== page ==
Liberals’ contention that there was no threat to justify invading Iraq is therefore baseless nonsense.  All of the conditions of “just war” theory were met many times over.

What then do liberals mean when they declare that invading Iraq had no moral justification?

The answer is to be found in Senator Kerry’s “global test.”

Under socialism, the existence of independent and timeless moral standards is explicitly denied.  For liberals, the only factors in play are the secular and materialistic forces of the political state.  People are no more than what the structure of the political state makes them.  And that structure is determined by the scientistic theories of liberal intellectuals, who alone “understand” what is good for you and wish to structure government in ways that compel you to behave, for your own good, as they decide.

How is this structured behavior to be imposed, short of a totalitarian police state?  The answer is through propaganda in the media and education and its influence on public opinion.  The only “moral” standard is what public opinion at the moment will allow. 

If public opinion has turned against Israel and looks upon Arab terrorists as “freedom fighters,” as is now the case in Continental Europe, then the only morality is to support terrorists and oppose Israel.  If public opinion in the streets of Europe, for that reason, opposes our preemptive attack against Saddam, then it is “immoral.” 

The effect of this is that United States’s foreign policy potentially becomes brainless, the captive of European propagandists.  No matter what we do, or why we do it, liberals will oppose independent U. S. action.  Only the “global test” can legitimize American foreign policy.

Given Saddam’s long-proclaimed intentions of controlling the Middle East and his vast military build-up in conventional weapons alone; given the knowledge that Chinese, North Korean, and Pakistanian sources were secretly selling WMD technology and long-range rocketry to countries like Iraq, to say piously that Iraq posed no threat to the United States is myopic.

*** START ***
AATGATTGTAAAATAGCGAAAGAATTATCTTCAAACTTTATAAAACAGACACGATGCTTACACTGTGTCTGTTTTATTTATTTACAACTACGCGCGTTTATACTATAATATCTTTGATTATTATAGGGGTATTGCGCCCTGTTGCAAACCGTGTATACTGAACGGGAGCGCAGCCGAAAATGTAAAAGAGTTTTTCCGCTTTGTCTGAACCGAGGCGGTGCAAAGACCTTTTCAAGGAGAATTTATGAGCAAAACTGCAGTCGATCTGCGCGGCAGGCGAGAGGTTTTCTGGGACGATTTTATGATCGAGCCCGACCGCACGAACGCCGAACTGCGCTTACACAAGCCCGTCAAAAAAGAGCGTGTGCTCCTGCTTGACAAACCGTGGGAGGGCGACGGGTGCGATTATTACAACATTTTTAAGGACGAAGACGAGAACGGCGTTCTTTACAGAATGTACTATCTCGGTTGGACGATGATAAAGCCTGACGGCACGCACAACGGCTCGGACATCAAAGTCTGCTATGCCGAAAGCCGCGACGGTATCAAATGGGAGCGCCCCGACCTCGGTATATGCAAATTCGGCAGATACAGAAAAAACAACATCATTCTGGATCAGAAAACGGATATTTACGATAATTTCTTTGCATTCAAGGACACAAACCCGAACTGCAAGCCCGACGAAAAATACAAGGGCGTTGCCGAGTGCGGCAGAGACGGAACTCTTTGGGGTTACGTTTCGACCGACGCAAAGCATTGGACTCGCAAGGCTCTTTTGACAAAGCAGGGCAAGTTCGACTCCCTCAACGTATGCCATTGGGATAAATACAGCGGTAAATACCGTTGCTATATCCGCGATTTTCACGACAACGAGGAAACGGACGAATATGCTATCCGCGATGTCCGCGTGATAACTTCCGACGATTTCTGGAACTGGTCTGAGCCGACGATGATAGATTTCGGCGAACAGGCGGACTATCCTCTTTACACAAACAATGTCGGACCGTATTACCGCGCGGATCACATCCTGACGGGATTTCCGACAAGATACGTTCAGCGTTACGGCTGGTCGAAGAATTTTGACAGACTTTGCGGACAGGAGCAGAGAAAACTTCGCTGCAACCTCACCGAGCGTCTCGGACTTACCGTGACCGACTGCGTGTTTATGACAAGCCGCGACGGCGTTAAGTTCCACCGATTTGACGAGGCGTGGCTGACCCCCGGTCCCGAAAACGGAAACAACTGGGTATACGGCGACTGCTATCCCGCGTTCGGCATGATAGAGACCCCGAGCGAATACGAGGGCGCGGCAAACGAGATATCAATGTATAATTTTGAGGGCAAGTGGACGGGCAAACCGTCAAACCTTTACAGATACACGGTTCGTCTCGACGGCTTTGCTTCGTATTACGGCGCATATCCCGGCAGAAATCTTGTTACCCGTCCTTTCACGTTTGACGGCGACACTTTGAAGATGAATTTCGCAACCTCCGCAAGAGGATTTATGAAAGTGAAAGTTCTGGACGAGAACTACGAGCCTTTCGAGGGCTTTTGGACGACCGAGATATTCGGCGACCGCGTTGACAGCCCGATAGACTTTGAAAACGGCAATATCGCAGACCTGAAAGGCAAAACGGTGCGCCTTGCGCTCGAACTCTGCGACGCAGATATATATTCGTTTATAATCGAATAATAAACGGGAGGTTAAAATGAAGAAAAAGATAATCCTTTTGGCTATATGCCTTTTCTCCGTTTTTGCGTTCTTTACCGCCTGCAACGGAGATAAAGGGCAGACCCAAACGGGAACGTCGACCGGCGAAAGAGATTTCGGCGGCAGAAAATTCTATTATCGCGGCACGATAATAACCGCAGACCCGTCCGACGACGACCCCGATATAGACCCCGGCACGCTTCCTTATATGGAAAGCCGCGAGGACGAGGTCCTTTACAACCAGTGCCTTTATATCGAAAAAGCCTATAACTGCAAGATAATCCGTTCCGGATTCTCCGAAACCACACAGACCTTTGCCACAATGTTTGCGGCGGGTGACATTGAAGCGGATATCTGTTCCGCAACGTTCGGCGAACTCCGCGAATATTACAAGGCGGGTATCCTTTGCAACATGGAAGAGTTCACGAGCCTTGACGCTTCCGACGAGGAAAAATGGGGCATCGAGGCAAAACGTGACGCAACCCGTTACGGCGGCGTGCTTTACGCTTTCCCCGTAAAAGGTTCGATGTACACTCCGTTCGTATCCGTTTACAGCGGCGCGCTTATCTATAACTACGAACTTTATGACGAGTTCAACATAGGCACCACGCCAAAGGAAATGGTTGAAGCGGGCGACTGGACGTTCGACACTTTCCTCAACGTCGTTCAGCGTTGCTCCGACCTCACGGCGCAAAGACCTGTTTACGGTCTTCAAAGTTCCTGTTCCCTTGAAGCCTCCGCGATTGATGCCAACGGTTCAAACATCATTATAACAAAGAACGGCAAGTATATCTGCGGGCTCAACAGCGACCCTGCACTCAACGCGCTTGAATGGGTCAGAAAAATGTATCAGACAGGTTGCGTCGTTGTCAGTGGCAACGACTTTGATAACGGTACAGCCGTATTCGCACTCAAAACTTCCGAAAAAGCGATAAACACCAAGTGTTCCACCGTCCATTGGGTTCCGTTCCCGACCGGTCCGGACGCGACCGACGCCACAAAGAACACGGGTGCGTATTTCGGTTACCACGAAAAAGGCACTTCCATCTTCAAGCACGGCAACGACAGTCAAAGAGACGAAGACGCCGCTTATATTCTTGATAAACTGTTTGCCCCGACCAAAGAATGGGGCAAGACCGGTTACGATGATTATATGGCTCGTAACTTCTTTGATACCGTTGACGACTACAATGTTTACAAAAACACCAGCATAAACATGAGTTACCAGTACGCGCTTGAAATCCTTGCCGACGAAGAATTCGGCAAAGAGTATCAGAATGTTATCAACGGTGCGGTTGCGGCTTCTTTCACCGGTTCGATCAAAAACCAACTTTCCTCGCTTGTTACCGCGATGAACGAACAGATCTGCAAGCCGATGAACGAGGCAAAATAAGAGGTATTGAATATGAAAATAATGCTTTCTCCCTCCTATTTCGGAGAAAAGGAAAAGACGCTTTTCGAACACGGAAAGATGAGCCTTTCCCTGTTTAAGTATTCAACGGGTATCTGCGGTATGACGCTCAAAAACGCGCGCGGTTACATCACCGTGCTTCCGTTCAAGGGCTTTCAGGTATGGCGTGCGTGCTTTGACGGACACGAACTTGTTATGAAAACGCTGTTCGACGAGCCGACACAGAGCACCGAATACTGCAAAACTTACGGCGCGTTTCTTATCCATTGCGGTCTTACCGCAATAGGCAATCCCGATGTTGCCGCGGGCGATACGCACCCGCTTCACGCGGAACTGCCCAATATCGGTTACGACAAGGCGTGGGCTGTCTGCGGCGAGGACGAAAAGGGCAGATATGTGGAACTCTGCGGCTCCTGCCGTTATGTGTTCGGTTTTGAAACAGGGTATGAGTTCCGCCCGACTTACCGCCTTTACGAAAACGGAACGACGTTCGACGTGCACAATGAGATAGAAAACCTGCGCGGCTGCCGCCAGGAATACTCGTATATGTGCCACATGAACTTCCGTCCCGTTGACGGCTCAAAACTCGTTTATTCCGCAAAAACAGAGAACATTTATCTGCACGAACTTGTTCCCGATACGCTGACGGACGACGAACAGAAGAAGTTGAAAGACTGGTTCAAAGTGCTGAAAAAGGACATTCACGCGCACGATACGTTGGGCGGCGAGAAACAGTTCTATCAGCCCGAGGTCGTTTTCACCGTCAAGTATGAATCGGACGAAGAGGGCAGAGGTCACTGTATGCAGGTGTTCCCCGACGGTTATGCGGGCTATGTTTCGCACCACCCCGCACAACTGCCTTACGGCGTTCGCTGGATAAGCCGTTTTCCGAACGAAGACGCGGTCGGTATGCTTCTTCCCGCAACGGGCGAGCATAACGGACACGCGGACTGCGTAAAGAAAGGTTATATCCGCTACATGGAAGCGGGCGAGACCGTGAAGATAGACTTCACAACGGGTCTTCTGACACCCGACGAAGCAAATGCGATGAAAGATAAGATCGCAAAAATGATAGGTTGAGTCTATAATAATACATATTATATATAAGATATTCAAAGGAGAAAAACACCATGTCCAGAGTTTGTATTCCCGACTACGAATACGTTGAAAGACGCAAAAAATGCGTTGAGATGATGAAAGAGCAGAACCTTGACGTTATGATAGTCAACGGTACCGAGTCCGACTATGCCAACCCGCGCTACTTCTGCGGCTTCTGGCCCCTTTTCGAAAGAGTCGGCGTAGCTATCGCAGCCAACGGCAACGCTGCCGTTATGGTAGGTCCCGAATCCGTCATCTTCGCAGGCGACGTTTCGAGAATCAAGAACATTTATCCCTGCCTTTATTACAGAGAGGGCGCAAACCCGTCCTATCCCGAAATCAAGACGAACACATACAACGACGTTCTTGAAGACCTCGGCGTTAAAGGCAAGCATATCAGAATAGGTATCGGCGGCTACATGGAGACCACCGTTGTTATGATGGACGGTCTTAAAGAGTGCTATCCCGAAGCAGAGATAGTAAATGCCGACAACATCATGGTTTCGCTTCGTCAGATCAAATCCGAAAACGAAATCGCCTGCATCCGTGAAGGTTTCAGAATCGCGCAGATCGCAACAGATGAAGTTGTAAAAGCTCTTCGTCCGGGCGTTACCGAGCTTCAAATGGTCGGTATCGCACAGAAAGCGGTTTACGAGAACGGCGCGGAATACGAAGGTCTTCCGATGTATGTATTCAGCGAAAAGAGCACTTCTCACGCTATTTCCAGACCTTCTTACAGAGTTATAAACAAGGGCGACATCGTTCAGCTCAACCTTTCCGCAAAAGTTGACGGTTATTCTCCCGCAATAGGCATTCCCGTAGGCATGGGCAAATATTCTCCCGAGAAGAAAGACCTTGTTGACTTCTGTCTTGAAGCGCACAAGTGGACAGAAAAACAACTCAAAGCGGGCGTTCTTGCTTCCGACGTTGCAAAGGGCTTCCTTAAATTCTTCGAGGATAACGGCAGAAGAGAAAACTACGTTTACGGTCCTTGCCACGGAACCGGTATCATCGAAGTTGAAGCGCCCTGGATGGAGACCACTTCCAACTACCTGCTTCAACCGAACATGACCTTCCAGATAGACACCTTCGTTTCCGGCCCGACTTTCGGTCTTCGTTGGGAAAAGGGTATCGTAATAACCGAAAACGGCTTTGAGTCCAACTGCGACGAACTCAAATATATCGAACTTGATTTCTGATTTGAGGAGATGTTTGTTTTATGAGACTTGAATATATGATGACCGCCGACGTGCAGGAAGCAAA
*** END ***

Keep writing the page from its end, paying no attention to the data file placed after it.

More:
Given Saddam’s history of attempting to seize Iranian and Kuwaiti oil fields, and his control of the huge oil reserves in Iraq, it is naive in the extreme not to take steps to prevent him from blackmailing the free world by withholding oil and manipulating the price, either on his own, or in concert with Al Queda.

There is a difference of opinion within the 9/11 Commission about the degree of cooperation between Al Queda and Iraq.  But no one disputes Saddam’s direct financial and military connection with terrorism. 

To say that Iraq’s all but certain attacks on Israel would not have affected vital American interests is, at best, ill-informed.  Unless we were prepared, under a President Kerry, to abandon our treaty obligations toward Israel and follow the dictates of anti-Semitic and pro-Arab European public opinion, the United States would inevitably have been drawn into a war spanning the entire Middle East.  But such a war would have been at a time and place of Saddam’s choosing, when his armaments were greater and had been fully deployed.

It’s hard to disagree with the position stated in an Associated Press article dated October 7, 2004: “Faced with a harshly critical new report, President Bush conceded today that Iraq didn’t possess the stockpiles of banned weapons his administration warned of before the invasion last year, but insisted that “we were right to take action” against Saddam Hussein.  “America is safer today with Saddam Hussein in prison,” Mr. Bush said.”